Intro to the Horse: Exam 1 Review Sheet
Intro to the Horse: Exam 1 Review Sheet ASCI097
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This 3 page Study Guide was uploaded by Hannah Malcomson on Sunday September 18, 2016. The Study Guide belongs to ASCI097 at University of Vermont taught by Dr. Jennifer Wilkinson in Fall 2016. Since its upload, it has received 20 views. For similar materials see Intro to the Horse in Animal Science at University of Vermont.
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Date Created: 09/18/16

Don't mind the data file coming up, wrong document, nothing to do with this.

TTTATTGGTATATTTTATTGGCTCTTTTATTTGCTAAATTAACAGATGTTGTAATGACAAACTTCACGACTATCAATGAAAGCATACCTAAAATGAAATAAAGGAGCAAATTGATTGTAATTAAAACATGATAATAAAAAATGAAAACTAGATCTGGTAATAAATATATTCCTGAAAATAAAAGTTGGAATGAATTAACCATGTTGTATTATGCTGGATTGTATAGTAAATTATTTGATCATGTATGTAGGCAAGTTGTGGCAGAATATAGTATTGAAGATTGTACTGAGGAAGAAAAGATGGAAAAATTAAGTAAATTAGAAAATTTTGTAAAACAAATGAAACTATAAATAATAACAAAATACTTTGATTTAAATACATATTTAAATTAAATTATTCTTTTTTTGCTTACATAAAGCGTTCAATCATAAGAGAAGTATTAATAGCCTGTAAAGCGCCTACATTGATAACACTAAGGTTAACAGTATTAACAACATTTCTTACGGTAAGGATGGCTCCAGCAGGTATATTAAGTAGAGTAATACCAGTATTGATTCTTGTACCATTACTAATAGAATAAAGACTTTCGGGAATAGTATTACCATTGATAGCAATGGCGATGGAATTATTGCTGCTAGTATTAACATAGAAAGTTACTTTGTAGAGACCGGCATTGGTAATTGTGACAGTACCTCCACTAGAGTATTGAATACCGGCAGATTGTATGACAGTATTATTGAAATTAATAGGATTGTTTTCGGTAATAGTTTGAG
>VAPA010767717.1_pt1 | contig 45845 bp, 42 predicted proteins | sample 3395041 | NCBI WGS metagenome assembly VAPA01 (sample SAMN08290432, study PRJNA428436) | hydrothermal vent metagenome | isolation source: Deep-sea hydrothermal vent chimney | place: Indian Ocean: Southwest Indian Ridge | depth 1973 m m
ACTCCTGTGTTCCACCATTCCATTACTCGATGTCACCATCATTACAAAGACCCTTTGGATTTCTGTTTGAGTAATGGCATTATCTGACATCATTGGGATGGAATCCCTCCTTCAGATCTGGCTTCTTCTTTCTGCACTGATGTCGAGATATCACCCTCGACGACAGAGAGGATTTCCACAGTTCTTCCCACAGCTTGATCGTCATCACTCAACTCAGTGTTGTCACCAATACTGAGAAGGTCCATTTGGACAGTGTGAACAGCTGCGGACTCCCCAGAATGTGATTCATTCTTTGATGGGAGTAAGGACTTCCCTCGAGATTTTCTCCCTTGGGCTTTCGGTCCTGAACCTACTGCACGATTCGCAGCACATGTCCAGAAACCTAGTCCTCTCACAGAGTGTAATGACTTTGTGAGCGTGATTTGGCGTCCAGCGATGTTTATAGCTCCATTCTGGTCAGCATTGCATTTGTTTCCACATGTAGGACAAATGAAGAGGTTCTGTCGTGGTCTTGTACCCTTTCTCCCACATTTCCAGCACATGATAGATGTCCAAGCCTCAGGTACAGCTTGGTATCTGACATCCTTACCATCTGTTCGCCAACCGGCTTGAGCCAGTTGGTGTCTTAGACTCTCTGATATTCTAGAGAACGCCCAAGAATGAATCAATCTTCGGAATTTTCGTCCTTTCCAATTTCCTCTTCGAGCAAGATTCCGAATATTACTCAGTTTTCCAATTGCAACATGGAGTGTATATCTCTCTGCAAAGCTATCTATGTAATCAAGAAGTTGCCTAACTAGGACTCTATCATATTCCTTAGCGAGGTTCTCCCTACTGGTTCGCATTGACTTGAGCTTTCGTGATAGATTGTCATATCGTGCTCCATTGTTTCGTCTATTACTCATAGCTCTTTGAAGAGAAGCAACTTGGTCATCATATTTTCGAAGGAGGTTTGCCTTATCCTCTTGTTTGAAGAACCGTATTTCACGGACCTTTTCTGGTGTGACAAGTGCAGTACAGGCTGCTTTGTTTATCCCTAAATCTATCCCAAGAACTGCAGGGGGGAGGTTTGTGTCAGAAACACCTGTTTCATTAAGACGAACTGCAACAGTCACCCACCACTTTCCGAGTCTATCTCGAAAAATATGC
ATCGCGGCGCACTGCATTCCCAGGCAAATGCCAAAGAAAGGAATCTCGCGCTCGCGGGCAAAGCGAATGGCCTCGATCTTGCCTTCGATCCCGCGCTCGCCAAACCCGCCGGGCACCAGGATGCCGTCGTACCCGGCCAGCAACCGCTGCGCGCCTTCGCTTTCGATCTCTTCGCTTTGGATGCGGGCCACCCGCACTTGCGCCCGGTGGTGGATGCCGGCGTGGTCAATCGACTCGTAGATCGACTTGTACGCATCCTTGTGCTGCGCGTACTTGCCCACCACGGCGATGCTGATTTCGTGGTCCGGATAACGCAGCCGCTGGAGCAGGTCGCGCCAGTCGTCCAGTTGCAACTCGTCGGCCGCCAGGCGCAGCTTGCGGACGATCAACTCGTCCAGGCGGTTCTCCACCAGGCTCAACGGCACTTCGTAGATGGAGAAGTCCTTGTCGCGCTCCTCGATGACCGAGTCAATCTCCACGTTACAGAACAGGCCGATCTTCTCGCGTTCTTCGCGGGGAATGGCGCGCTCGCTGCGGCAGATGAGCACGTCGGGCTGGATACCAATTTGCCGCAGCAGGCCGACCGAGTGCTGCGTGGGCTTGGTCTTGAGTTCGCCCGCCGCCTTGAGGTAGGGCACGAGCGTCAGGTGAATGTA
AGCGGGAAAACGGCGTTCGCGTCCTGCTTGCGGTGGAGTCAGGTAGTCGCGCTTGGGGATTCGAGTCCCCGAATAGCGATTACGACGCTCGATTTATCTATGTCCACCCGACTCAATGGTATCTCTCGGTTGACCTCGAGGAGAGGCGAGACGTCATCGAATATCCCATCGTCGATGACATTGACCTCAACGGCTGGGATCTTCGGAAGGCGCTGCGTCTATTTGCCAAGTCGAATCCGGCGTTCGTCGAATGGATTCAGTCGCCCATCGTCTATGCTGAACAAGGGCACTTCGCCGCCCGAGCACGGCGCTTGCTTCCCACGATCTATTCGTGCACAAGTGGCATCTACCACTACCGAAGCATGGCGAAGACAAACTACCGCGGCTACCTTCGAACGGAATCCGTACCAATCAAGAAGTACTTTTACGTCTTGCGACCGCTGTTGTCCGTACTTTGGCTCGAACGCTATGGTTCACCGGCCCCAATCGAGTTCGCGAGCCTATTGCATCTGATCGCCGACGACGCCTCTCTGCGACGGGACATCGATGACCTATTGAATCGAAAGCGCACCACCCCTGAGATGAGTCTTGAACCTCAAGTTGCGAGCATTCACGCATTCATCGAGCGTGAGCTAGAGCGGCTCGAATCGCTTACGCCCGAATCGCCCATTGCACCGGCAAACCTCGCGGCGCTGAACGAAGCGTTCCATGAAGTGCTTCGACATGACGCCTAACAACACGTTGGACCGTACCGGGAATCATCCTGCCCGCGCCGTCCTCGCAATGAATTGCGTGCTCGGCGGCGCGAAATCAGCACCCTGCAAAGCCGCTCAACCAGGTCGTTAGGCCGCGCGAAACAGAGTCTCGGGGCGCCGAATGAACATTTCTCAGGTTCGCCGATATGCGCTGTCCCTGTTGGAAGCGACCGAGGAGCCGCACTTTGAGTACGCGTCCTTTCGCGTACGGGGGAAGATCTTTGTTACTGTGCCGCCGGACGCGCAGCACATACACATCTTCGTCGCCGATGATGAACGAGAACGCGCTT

Hannah Malcomson Intro to the Horse: Exam 1 Review Sheet Main Themes: Domestication o Physical Signs in fossils of horses Krasnyi Yar (Eurasian Steppes) Botai Culture: o Fossils show bit wear on horse molars o Thin cannon bones o Comsumption of horse milk Bit wear was the most common sign of domestication Lower genetic variability If horses appeared to be evolving in a specific direction (larger, thinner cannon bones, taller, etc), this was a sign that humans were selectively breeding the horses for traits that would benefit the humans. o Physical evidence in archeological ruins Krasnyi Yar (Eurasian steppes) Corrals High phosphorus levels in soil indicative of horse manure Botai Culture: o Fossils show bit wear on horse molars o Thin cannon bones o Comsumption of horse milk- horse milk was preserved in covered clay pots Weapons Saddles Carts o Art Cave paintings from Pleistocene Epoch Ice Age (35,000- 15,000 years ago) More cave paintings in: o Abri du Cap Blanc (France) o Kapova Cave (Russia) o Chauvet Cave (France) Vogelherd Horse (35,000 years ago, made of mammoth tusk, found in southern Germany, 1 by 2 inch sculpture of a horse) Evolution o General Trends in fossil records o Different ancestors through time o EVOLUTIONARY PATH Condylarth (75 mya, 5 toes, low crowned teeth) Eohippus (56 mya, 4 toes in front, 3 hind, low- crowned teeth) Epihippus (46-38 mya, few fossil records) Mesohippus (38 mya, 3 toes, low crowned teeth) Merychippus (28 mya, 3 toes but only middle toe supported weight, high crowned teeth) Pliohippus (12 mya, 1 toe 2 splint bones, high crowned teeth, grazers) Equus caballus (1 mya, longer legs, larger body, larger skull and elongated jaw bone, high crowned teeth) Uses: o Food o Transportation 1920’s began the decline of horses in the US- cars, tractors, and other machines took their jobs. Riding Bareback- 3000 BC Pads with girths 700 BC Saddle 100 BC Stirrups 100 AD Wagon Eastern Europe 3500 BC- Ceramic pot was discovered bearing images of horses pulling wagons 3150 BC- Ljubljana Marches Wheel was discovered, providing the first concrete evidence that wagons were being used Chariots Stagecoach First bus system, each coach ran on a schedule with specific stops Horse and Buggy Light, fast, cheap Automobiles Led to the decrease in horses in the US as they were no longer needed for transportation o Work Agriculture Plowing fields Oxen and donkeys were originally used, but horses began to be selectively bred and became larger and stronger- more capable of doing heavy farm work Tractors in 1920’s- decline of horses in agriculture 1970’s- horses were reintroduced to the agricultural industry as a sustainable, green alternative to tractors and fossil fuels o War Used all through history, up to Afghanistan Very strong, fast, large, and willing Draft horses generally used for hauling, warm bloods used for carrying armored knights, pulling wagons, etc. Light weight horses were used for pulling chariots, raiding, and light cavalry. Gunpowder- Horses pulled cannons, armored knights were no longer needed Shrapnel and Automatic weapons- horses were at risk when these weapons were developed- no longer as useful on the battlefield. Horses were generally just used for hauling, troop movement, and specialized cavalry. o Recreation Riding Driving Huge economic impact- $101.5 billion/ year
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